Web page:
In announcing the award, the AAA Club said that the city of Cherokee has had no pedestrian deaths since it first participated in the AAA Pedestrian Program Appraisal in 1949.
There have been only 12 pedestrian injuries since that time.
The AAA Motor Club of Iowa commended Chief of Police Laurence H. Schmoldt for his efforts in connection with the Pedestrian Safety Program here.
In judging, officials said Cherokee earned especially high scores for its keeping and use of accident records in its pedestrian program.
Other activities that won special notice from the judges included safety organization and engineering.
Cherokee has won nine national awards in connection with the program since 1950 including second place in 1951.
Commenting on the award, John R. Doyle, manager of the Motor Club of Iowa, saluted the efforts of school officials and police here in connection with the program.
He also pointed out that on a national level pedestrian deaths have dropped from 15,500 in 1937 to a low of 7,750 last year.
Work on the relocation of Highways 5 and 3--commonly known here as the bypass--will begin Monday at the east end by Christensen Bros.
The Cherokee firm has the culvert contract for the work.
Officials here said the bypass will start 700 feet east of the Barney Lane residence. Grading will begin later and be completed this year.
Current plans call for paving in 1961 of the 3.018 miles covered in the bypass area. The new bridge for the relocation already is completed.
Brueck Construction Company of Battle Creek has the grading contract. Jess Akin will do the clearing for them.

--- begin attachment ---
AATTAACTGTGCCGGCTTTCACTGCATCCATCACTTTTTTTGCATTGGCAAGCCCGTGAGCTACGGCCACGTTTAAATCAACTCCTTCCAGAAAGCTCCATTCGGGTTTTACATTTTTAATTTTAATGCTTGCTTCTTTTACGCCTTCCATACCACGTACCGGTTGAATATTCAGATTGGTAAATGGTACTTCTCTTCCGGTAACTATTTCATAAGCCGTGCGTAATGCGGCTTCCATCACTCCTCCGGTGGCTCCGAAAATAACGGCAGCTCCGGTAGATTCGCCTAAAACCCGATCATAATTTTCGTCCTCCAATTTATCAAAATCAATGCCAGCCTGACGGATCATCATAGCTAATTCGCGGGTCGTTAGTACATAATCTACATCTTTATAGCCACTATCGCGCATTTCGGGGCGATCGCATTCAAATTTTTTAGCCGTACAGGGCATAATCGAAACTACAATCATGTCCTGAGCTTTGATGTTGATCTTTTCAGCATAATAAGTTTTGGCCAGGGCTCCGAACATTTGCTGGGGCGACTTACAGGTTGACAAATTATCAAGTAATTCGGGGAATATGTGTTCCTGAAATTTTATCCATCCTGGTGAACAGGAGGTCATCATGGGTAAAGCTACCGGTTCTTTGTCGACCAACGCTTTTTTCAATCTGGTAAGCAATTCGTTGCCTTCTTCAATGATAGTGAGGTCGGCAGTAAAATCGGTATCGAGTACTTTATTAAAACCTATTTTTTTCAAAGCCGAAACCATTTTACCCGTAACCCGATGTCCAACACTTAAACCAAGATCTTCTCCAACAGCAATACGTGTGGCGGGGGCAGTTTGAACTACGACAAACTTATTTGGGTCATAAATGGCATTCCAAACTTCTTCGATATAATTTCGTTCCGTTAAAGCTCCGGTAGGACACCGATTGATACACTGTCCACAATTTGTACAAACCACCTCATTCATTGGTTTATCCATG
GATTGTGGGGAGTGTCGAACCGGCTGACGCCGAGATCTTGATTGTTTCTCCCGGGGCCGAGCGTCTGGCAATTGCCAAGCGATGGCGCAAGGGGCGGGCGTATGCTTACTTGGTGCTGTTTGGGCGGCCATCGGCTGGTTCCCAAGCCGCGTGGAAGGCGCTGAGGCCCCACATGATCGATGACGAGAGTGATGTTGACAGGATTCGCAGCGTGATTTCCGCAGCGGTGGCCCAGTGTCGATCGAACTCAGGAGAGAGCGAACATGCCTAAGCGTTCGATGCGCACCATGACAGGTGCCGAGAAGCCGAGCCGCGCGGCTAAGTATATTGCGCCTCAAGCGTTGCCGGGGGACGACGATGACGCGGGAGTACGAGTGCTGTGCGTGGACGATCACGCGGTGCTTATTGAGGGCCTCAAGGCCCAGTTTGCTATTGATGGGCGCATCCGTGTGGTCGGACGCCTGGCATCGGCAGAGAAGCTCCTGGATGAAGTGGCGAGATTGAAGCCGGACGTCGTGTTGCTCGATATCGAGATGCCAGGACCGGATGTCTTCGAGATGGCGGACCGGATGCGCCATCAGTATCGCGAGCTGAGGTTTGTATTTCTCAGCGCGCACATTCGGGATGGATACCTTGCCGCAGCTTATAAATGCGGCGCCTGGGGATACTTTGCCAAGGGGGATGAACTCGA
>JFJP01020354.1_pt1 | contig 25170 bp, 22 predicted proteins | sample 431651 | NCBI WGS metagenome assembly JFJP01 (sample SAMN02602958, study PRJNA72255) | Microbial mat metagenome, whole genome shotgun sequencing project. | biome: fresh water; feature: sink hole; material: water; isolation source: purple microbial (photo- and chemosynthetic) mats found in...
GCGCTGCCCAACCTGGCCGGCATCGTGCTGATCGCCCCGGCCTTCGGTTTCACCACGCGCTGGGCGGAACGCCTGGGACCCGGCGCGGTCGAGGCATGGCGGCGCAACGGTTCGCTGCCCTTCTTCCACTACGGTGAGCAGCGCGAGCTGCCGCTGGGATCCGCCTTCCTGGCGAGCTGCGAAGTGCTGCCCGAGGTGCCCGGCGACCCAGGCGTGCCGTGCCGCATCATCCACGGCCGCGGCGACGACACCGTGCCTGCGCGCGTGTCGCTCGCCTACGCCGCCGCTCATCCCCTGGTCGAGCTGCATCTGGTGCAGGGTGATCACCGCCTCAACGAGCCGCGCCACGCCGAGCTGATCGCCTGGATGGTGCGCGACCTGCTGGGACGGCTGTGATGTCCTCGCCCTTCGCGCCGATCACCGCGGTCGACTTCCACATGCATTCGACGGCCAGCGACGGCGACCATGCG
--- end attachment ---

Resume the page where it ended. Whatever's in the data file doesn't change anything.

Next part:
After a year's span, the bridge on county road C-38 is scheduled to be rebuilt.
The Cherokee County Board of Supervisors Monday received notice that the state had approved a bid of $103,279 for the construction of a new bridge. The bid came from Graves Construction, Melvin, the same company that built the Quimby Bridge.
A hunk of the C-38 bridge, which is about 13 miles west of Cherokee, washed out during a flooding in June, 1964. The entire bridge has since been removed.
Supervisor Jack Foresman said the county is getting "quite a savings" by replacing the bridge instead of just repairing it.
Repair cost was estimated at about $91,000, which the county would have had to pay.
Ken Graves, owner of Graves Construction, said work on the C-38 bridge will probably start in three weeks and should take about a month.
In other bridge matters, the supervisors delayed accepting a bid for the replacement of a span on county road L-36 in section 15 of Tilden Township.
The bridge is old and obsolete, and is included in the county's bridge replacement program, Foresman said. Five bids were received, with the lowers being $115,632 from Christensen Brothers of Cherokee. The highest bid--$129,000--came from K.S. Kramme of Des Moines.
County Engineer Bill Bennett had estimated the project would cost about $100,000, supervisors said. Because the bids were higher than the estimate, supervisors decided to talk with Bennett next week before accepting one. Bennett is on vacation this week.
The project has a completion date of Nov. 8, 1985.
In other business the Board:
* Renewed a contract with the Department of Human Services Child Support Recovery Unit. The county receives incentives for participating in the child support recovery program. From May, 1964 to April, 1965, Cherokee County has received $10,053.49 in incentive payments. The county's administrative costs were $3,567.71, for a profit of $6,485.78. The money goes into the county's general fund.
* Heard from Jerry Zellar, of the Siouxland Regional Transit System, and Andrea Leatherman, with the Cherokee mini-bus, that Ben Well's taxi service would be used to transport mini bus patrons if there was an overflow. The STRS has a provision for the use of private transportation services, Seller said.